Strengthen the weak hands…

Isaiah 35.1–10


To spend time in Advent in the company of the prophets is to open ourselves up to the great and costly truth that the world is God’s and can be lived in peaceably and joyfully only by people who know who they are and whose they are. In that sense, we are all called to be prophets, in that we point to the bigger narrative of which we are a part; we point towards the action of God in Jesus Christ, and prepare ourselves to live in the world that God has made. — Jane Williams, The Art of Advent, Day 8


In some Advent traditions, today is Gaudete Sunday, Joyful Sunday. It comes from an old tradition of Advent as a time of repentance leading up to the celebration of Christmas. At one time, Advent was a time to think on the ‘Four Last Things’: Death, Judgement, Heaven and Hell. For some, Advent is still a time of fasting, like Lent. 

So the Third Sunday of Advent became a little break from the focus on the Four Last Things, a time to focus on joy. One sign of that can be a pink candle, though ours is still purple. (One thing I’ve decided: God is less concerned with the colours we use that almost anything else. The colours are for our benefit, not for God’s.) 

Giving you this potted history helps to understand why the readings for the Third Sunday of Advent direct us to joy. Isaiah 35 begins,

The wilderness and the dry land shall be glad,
the desert shall rejoice and blossom;
like the crocus it shall blossom abundantly,
and rejoice with joy and singing.

I wish that were the case right now in Australia. Instead, the land burns and is laid waste, and the powers that be do anything except address the issue. Perhaps true joy, deep joy, comes once hardship is faced and lives changed so that we can feel a worthwhile, lasting joy—along with peace and hope and love, the Advent themes that we are more familiar with. 

Perhaps there’s no joy until we face the pain of our land, which goes beyond those unprecedented fires. This pain includes the frontier wars that decimated the first peoples, who today are still not recognised as they should be. This pain is a result of greed, which means that water is not allocated properly. 

Pain runs deep in our country, and it will not be patched over. Until the roots of its pain are addressed, we shall not know true joy.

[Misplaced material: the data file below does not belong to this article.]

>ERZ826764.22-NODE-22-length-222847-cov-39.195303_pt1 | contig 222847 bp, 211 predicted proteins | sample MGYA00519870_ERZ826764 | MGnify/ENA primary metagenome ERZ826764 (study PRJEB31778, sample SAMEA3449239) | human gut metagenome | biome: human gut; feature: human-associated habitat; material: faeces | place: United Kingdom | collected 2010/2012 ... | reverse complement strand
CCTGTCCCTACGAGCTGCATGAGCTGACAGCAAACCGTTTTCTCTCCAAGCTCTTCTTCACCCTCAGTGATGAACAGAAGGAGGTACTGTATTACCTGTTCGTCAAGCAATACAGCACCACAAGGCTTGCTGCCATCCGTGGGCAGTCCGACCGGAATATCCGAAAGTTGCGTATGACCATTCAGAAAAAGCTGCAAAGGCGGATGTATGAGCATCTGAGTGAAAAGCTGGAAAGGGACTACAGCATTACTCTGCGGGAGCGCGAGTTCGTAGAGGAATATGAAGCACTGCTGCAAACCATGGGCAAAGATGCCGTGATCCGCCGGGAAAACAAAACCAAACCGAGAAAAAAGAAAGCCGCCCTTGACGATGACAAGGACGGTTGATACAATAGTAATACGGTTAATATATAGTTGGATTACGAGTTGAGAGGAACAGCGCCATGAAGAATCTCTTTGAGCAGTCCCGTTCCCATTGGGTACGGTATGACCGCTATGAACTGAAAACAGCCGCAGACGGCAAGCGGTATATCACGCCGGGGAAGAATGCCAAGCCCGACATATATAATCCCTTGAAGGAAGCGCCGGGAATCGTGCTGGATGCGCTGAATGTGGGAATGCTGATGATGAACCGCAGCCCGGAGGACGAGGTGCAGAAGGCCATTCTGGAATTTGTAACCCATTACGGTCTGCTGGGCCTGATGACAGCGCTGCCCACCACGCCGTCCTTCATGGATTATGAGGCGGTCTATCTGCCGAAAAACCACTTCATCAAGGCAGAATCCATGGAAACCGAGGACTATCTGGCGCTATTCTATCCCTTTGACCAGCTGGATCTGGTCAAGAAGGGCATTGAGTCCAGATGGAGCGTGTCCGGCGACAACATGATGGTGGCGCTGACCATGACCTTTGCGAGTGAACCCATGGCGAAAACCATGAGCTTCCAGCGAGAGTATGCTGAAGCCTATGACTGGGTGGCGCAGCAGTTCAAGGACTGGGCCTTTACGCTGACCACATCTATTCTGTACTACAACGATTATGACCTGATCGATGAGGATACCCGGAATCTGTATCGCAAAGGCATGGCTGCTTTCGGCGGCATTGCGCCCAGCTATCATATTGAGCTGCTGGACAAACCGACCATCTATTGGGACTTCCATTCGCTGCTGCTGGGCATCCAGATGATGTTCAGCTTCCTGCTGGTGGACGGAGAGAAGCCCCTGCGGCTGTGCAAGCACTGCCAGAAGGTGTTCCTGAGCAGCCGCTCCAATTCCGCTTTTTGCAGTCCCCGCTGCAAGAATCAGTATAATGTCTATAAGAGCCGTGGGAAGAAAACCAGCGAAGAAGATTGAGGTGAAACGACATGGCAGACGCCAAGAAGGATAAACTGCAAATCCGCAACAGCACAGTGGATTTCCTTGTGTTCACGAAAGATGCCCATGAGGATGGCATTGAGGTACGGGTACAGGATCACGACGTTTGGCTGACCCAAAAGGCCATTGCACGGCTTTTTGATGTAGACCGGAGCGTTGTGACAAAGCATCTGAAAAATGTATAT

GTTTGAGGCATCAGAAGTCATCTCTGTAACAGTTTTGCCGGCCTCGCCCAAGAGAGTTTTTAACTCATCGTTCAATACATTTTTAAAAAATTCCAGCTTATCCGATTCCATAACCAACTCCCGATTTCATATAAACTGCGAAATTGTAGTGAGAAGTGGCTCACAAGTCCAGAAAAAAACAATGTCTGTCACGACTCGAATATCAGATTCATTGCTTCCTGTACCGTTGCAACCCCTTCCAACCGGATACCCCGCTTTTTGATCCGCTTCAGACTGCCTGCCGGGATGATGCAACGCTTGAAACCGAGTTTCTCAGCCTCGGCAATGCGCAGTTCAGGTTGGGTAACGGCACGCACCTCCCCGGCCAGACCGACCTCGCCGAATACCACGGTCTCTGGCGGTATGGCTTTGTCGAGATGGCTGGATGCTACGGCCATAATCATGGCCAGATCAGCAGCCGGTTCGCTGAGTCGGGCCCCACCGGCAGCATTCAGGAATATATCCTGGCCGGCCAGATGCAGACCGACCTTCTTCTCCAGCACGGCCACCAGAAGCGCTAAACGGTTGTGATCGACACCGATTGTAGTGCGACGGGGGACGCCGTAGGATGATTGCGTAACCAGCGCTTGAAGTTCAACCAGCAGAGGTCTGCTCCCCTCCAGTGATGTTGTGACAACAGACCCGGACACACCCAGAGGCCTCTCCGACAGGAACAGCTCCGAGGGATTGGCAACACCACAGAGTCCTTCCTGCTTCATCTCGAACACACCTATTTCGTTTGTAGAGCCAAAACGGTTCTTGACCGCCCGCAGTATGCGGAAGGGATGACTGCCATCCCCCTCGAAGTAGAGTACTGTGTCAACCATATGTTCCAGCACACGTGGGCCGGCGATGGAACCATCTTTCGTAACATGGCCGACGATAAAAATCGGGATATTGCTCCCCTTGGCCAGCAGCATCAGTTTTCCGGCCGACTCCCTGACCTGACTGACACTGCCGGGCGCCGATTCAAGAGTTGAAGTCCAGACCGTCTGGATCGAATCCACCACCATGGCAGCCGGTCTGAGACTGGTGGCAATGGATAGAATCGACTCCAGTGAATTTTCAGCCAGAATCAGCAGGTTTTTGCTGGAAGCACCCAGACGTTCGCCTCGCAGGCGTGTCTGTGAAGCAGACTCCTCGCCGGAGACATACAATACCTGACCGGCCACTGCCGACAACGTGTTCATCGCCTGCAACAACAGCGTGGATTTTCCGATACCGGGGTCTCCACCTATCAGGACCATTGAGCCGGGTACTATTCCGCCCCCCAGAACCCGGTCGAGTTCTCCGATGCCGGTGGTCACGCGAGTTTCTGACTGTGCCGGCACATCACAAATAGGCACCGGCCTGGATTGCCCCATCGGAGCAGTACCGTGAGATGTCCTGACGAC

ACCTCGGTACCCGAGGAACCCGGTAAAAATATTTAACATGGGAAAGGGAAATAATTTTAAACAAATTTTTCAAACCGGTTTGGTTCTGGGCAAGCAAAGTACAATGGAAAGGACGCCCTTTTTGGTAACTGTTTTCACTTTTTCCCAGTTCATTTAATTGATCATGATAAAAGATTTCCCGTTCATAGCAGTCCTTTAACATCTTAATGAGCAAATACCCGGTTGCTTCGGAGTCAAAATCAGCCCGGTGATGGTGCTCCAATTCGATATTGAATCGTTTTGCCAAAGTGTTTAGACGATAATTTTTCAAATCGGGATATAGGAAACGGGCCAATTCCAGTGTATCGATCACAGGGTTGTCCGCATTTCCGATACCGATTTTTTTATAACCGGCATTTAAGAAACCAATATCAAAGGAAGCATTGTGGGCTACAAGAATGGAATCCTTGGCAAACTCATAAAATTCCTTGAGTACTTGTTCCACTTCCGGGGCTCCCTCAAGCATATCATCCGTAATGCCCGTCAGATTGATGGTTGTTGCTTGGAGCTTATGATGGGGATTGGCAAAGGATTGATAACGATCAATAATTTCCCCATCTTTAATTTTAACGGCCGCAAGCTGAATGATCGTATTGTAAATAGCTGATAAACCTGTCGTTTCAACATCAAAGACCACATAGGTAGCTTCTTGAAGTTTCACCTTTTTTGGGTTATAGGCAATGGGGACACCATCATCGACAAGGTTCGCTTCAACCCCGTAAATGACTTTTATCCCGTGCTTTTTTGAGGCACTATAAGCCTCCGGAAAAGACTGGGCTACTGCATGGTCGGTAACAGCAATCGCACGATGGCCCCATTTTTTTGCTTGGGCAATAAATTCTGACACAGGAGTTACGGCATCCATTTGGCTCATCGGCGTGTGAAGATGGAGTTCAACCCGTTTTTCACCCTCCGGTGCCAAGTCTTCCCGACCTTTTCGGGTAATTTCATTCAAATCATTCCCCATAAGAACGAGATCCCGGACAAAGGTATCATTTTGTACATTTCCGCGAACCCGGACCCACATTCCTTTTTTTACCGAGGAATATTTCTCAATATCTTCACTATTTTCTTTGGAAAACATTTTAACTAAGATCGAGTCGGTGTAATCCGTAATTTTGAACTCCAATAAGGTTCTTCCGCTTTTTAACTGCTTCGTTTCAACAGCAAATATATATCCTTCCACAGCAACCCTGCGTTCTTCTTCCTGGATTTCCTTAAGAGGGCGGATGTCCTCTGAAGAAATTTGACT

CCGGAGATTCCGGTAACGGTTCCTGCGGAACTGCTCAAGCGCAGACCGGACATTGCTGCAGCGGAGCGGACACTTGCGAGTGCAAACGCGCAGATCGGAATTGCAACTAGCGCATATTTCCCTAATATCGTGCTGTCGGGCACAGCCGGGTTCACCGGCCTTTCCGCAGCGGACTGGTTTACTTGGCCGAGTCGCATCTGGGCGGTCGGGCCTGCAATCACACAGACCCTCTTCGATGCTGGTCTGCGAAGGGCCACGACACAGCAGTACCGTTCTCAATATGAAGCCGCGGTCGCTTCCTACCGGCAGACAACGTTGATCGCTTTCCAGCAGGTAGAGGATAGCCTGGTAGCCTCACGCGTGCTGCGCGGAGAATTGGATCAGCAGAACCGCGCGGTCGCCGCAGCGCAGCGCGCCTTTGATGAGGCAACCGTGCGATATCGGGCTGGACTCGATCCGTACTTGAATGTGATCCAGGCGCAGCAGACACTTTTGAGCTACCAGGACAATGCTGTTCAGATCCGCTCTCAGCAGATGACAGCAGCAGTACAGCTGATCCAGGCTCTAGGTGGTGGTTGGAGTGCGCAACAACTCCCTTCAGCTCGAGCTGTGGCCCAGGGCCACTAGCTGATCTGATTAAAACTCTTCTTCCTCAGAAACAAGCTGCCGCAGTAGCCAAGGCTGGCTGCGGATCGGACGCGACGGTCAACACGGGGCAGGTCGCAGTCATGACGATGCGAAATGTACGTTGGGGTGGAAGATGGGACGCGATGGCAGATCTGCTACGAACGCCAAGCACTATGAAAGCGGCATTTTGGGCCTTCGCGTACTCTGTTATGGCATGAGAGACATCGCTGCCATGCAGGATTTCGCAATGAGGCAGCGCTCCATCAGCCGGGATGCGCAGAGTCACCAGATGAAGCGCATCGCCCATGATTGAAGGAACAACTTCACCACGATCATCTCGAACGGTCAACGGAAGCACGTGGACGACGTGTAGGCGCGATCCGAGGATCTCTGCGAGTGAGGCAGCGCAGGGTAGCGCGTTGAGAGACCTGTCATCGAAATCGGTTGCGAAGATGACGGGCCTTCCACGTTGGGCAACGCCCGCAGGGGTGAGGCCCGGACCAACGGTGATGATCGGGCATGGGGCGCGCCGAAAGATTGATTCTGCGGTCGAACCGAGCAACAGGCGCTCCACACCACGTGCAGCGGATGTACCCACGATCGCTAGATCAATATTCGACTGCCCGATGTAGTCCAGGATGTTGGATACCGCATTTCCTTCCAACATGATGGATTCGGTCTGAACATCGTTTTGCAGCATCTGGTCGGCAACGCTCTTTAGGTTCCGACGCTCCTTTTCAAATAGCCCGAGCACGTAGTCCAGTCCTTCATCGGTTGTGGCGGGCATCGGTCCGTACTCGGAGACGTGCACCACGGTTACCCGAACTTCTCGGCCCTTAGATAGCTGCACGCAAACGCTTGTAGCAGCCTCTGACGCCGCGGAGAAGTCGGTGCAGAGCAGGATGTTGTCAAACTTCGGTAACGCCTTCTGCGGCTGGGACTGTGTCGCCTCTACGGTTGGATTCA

Advent is about looking for Jesus as he comes to us; does he come to us in painful times? Is he ‘Emmanuel, God with us’ through those times? 

Let’s look some more at Isaiah 35:

Then the eyes of the blind shall be opened,
and the ears of the deaf unstopped;
then the lame shall leap like a deer,
and the tongue of the speechless sing for joy.

Isaiah looks to a coming time in which everything will be made right. The eyes of the unseeing will be opened, the deaf will hear, the infirm will walk, the speechless talk. 

But what of those who don’t see, hear, walk, talk too well? Without my glasses and hearing aids I have a certain difficulty hearing and reading. People close to me need a wheelchair to get around, or suffer from a form of dysphasia. Do we count? Are we incomplete? 

Do you have to be made whole? Can’t you have any deficiencies? Does Jesus come this Advent time to people who aren’t perfect? Is he like Santa, making a list, checking it twice, gonna find out who’s naughty or nice? Or maybe he’s a Calvinist Santa Claus—everyone is predestined to be naughty… No one gets a present… 

This may not be a very live question to us at West End Uniting. But I have known Christians for whom it has been a very real question. Let me tell you about some. 

When I was a student minister in the 1980s, I met with a young married couple then in their early thirties. The parents of the wife were part of our congregation; they were worried about their son-in-law. He, in his thirties remember, had a form of cancer with a very poor prognosis. They had been invited by their neighbours to a Christian church that boasted a 100% record in healing people through prayer. This church told the couple they’d never had a failure yet.

The couple were desperate, of course; they grasped at any skerrick of hope that came their way. She quickly joined this group, and he wasn’t far behind. She was soon speaking in tongues. She’d arrived, spiritually.